Few materials have captivated the pen community in the same way as Arco celluloid, especially in pens made by the Italian pen manufacturers, and Omas in particular. After Omas folded, legacy company Armando Simoni Club/ASC Pens purchased the remaining Omas celluloid rod stock, and has released a series of pens in both the green and brown Arco celluloid under its own name and in partnership with Leonardo. (I own a Leonardo pen in green Arco Verde celluloid, and it’s gorgeous.)
But the rumor is that once ASC Pens’ current stock of Arco celluloid is gone, it’s gone. Celluloid is extremely time consuming and difficult to make, requiring a large (and expensive) investment of time and materials up front, followed by a years-long period of waiting for the celluloid to cure. As it turns out, however, companies don’t want the Arco “look” to go away (especially given the price Arco celluloid is commanding on the secondary market). This year, Pineider announced and released a limited edition “Arco Collection” pen in which Pineider attempted to duplicate the look of Arco celluloid using a layered acrylic.
Pineider pens present a mixed bag for me. Functionally, the company makes a high-quality product. I previously reviewed the Pineider Avatar, which I enjoyed reviewing but the pen didn’t do it for me in terms of aesthetics, mainly because I found it a bit boring. Last year, Pineider released a new series of pens that I liked better, the La Grand Bellezza “Gemstone” collection, which featured new materials and came equipped with a new 14k “hyperflex” nib that Pineider dubbed the “Quill.” The new Arco Collection pens generally take the shape of the Grand Bellezza models, adding a piston filler and limited edition numbering.
What everyone wants to know, of course, is how the new “Arco” acrylic compares to Arco celluloid. Short answer: it’s beautiful in its own right but not the same. Classic celluloid has a depth to it that’s practically impossible to duplicate, which is why it remains such a coveted material among pen collectors despite its many downsides. (i.e., it stains, it’s fragile, it’s flammable, and it’s expensive… I could go on, but you get the point.) Pineider’s Arco acrylic definitely captures some of the look of classic Arco, but is much darker and doesn’t quite get all of the gold and copper highlights found in the celluloid. There definitely will be a trade-off for the durability and lower price point of an acrylic pen.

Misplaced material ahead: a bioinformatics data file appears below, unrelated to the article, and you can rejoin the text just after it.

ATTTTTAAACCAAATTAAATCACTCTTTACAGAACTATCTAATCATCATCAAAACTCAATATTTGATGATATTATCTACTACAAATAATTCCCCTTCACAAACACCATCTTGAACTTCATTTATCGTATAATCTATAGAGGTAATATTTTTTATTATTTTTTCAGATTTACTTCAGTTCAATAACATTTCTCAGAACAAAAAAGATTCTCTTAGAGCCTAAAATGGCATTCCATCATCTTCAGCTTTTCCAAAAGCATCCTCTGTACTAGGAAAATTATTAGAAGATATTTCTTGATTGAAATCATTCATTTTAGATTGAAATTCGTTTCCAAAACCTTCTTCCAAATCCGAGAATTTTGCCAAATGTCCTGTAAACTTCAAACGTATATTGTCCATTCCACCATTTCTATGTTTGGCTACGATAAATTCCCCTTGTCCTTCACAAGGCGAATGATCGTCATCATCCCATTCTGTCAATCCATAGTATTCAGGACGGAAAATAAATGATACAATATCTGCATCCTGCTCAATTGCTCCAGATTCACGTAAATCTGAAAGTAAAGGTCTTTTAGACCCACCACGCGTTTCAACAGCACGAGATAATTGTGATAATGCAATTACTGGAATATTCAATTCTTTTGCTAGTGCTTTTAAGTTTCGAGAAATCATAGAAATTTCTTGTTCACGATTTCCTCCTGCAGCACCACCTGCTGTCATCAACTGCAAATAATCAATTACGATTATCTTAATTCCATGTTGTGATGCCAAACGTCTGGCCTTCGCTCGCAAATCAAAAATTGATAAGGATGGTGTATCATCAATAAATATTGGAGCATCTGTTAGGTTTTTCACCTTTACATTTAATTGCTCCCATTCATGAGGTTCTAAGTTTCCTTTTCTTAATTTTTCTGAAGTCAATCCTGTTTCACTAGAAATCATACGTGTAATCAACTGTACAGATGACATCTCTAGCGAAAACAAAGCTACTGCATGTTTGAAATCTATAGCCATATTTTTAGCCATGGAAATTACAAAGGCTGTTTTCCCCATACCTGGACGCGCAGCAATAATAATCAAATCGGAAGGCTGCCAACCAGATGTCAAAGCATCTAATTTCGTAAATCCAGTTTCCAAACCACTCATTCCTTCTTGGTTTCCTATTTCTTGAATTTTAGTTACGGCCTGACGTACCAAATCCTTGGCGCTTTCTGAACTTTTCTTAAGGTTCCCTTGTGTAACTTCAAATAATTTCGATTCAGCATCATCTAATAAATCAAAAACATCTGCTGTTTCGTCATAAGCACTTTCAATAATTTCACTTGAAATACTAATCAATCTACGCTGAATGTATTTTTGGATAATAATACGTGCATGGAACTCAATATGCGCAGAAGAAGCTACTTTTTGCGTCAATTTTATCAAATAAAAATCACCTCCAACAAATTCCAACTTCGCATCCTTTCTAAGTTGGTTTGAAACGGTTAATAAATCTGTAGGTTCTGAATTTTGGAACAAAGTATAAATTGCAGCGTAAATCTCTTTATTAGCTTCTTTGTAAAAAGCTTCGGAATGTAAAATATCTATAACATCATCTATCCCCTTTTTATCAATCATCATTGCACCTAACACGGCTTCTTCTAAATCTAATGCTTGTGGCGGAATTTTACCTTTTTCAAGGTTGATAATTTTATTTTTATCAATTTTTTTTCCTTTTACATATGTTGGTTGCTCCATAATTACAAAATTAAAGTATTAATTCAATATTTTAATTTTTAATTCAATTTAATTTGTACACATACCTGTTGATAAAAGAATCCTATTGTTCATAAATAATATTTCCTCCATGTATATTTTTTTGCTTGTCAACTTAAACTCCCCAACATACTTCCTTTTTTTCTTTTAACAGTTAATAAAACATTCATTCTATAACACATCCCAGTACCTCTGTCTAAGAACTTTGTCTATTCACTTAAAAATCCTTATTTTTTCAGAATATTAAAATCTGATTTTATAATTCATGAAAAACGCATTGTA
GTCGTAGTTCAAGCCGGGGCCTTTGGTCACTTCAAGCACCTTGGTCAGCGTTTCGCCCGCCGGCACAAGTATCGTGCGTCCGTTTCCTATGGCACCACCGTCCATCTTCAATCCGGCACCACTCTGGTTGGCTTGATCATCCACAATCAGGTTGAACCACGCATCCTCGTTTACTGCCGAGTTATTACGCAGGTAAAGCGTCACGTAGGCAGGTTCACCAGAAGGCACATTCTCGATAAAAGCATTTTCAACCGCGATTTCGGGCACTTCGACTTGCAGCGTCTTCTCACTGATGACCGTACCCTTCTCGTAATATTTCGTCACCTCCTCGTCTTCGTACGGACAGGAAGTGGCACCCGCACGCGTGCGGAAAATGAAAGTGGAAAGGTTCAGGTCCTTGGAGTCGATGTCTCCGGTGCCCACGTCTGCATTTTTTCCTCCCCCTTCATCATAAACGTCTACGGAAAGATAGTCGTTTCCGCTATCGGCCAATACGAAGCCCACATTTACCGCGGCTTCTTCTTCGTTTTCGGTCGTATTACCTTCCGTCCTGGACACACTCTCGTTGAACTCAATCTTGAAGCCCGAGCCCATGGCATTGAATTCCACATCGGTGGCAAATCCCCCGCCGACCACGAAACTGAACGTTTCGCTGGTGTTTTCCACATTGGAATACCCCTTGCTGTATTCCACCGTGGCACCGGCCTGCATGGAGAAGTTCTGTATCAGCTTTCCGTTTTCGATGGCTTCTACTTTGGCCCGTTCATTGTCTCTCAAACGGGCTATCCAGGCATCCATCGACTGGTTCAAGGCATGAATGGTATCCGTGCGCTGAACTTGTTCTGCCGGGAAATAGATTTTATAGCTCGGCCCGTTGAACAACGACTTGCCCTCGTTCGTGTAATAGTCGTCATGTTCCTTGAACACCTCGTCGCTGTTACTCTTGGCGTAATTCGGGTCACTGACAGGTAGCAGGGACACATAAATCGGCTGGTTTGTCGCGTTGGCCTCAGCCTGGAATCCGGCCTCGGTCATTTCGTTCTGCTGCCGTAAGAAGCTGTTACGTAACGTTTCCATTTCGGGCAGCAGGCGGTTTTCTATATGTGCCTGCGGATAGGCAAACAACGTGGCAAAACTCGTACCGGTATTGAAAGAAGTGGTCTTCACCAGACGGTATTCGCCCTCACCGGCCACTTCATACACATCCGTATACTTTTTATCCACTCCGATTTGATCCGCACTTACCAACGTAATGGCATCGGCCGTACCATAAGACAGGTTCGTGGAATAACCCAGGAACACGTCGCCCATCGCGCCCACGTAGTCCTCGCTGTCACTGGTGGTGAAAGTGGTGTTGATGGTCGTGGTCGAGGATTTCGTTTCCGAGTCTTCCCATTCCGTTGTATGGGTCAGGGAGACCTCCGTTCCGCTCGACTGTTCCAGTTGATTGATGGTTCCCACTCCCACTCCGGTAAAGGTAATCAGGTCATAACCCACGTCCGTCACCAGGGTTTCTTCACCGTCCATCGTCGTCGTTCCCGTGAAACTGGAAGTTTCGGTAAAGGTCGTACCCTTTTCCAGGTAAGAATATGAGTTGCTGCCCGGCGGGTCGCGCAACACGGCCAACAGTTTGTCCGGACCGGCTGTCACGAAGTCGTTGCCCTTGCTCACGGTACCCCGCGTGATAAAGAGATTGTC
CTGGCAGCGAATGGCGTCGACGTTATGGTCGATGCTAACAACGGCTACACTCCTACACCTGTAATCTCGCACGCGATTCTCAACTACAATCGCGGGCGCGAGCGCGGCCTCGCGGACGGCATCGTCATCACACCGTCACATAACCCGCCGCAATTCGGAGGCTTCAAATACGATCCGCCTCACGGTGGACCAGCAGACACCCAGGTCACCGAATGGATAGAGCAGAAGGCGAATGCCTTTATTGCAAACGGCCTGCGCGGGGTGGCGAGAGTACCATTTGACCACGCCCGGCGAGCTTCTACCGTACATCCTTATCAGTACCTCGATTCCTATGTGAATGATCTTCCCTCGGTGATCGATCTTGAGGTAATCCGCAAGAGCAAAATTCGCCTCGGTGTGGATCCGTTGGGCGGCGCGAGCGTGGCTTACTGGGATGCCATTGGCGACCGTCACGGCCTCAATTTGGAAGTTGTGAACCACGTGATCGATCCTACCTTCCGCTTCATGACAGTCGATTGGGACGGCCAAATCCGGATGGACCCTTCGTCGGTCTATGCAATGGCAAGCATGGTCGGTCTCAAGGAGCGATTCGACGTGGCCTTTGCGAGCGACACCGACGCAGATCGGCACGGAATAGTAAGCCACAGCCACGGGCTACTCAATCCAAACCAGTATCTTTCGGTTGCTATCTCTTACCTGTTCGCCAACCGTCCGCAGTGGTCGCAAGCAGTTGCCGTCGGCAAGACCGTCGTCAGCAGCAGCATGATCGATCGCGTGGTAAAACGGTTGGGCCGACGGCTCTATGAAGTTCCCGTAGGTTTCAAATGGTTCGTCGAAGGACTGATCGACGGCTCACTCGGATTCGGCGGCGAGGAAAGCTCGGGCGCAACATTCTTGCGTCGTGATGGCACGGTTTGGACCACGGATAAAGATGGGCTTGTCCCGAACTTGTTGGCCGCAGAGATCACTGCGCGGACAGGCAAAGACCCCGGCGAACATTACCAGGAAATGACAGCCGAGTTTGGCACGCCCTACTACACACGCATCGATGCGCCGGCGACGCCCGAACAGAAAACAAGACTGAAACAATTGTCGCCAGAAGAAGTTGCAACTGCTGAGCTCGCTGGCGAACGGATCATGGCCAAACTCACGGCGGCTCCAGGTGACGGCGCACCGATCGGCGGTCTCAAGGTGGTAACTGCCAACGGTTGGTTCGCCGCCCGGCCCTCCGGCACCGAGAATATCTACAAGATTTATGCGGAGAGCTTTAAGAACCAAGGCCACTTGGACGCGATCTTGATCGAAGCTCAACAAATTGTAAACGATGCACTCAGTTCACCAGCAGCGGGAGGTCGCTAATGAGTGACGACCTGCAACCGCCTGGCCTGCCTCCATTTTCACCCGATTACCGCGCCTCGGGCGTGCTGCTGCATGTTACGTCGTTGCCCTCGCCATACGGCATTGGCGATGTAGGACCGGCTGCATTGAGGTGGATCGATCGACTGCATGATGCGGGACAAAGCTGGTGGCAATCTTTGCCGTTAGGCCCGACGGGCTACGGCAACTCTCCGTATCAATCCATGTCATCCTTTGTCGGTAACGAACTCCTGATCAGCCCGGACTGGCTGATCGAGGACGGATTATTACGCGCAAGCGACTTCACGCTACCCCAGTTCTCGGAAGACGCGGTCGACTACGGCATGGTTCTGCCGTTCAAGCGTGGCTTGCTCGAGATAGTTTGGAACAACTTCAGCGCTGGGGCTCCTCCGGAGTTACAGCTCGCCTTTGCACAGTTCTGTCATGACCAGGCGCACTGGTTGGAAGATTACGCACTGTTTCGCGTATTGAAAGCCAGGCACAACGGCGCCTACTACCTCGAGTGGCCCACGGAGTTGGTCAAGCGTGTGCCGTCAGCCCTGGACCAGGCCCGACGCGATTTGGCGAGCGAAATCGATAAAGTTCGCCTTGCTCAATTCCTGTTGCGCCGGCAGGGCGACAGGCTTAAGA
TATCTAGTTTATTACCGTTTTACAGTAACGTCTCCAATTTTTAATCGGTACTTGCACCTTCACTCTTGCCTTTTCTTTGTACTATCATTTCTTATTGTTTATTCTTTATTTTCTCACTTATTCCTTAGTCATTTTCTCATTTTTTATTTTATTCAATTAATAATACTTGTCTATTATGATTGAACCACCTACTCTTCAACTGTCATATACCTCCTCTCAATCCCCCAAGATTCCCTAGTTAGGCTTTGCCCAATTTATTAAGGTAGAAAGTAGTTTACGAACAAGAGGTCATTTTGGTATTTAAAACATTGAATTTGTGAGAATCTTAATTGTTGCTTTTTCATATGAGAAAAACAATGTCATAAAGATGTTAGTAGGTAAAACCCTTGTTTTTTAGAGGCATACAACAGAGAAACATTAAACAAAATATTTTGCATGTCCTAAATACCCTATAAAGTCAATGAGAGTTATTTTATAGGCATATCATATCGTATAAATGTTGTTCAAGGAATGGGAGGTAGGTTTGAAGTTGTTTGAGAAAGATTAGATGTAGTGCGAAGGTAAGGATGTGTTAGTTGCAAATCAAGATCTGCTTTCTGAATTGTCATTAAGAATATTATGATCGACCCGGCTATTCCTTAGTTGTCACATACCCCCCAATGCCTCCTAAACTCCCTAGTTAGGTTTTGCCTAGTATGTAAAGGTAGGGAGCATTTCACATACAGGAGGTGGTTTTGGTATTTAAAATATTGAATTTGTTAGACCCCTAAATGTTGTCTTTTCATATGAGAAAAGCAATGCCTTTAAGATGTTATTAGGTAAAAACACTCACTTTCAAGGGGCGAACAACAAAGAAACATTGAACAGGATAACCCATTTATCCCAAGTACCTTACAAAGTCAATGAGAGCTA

For me, the Quill nib is what makes this pen (and the other Gemstone/Grand Bellezza pens) really shine. Pineider describes the nib as “hyperflex,” but as is often the case with so-called “flex” pens, there’s more than a bit of hyperbole involved. I’d describe the Quill nib as “true semi-flex,” in that you will get some significant line variation, especially in the narrower nib widths (EF-F). The stubbish broad nib I tested had a nice bounce to it, and really put a lot of ink on the page. To me, the Pineider nib is certainly “flexier” than Aurora’s flex nib, but you still shouldn’t expect a vintage-style flex pen.
Takeaways and Where to Buy
Pineider has my attention more than than they did when they first appeared on the scene. After spending two weeks with the Arco pen, I could see myself picking up one of the Grand Bellezza “Gemstone” pens just to have a Quill nib in my collection, probably opting either for a broad or an extra fine. The standard “Gemstone” pens have an MSRP of just under $500, with an actual retail price that typically sits just under $400. Vanness, however, is currently running a 40% off promotion in which the cost of the Pineider La Bellezza fountain pen with the Quill nib is just $298. That’s a very good price on an excellent pen, especially for a semi-flex nib of this quality.
As a limited edition with a piston filler, the Arco collection pens are more expensive, with MSRP at around $700 and retail price between $500-600. They’re also selling quickly, so you’re probably going to have to hunt around to find one. Vanness Pens is currently sold out, and they may or may not get more, depending on availability.
Disclaimer: This post contains links to paid sponsors and affiliates. Vanness Pens loaned me pen featured in this review at no charge.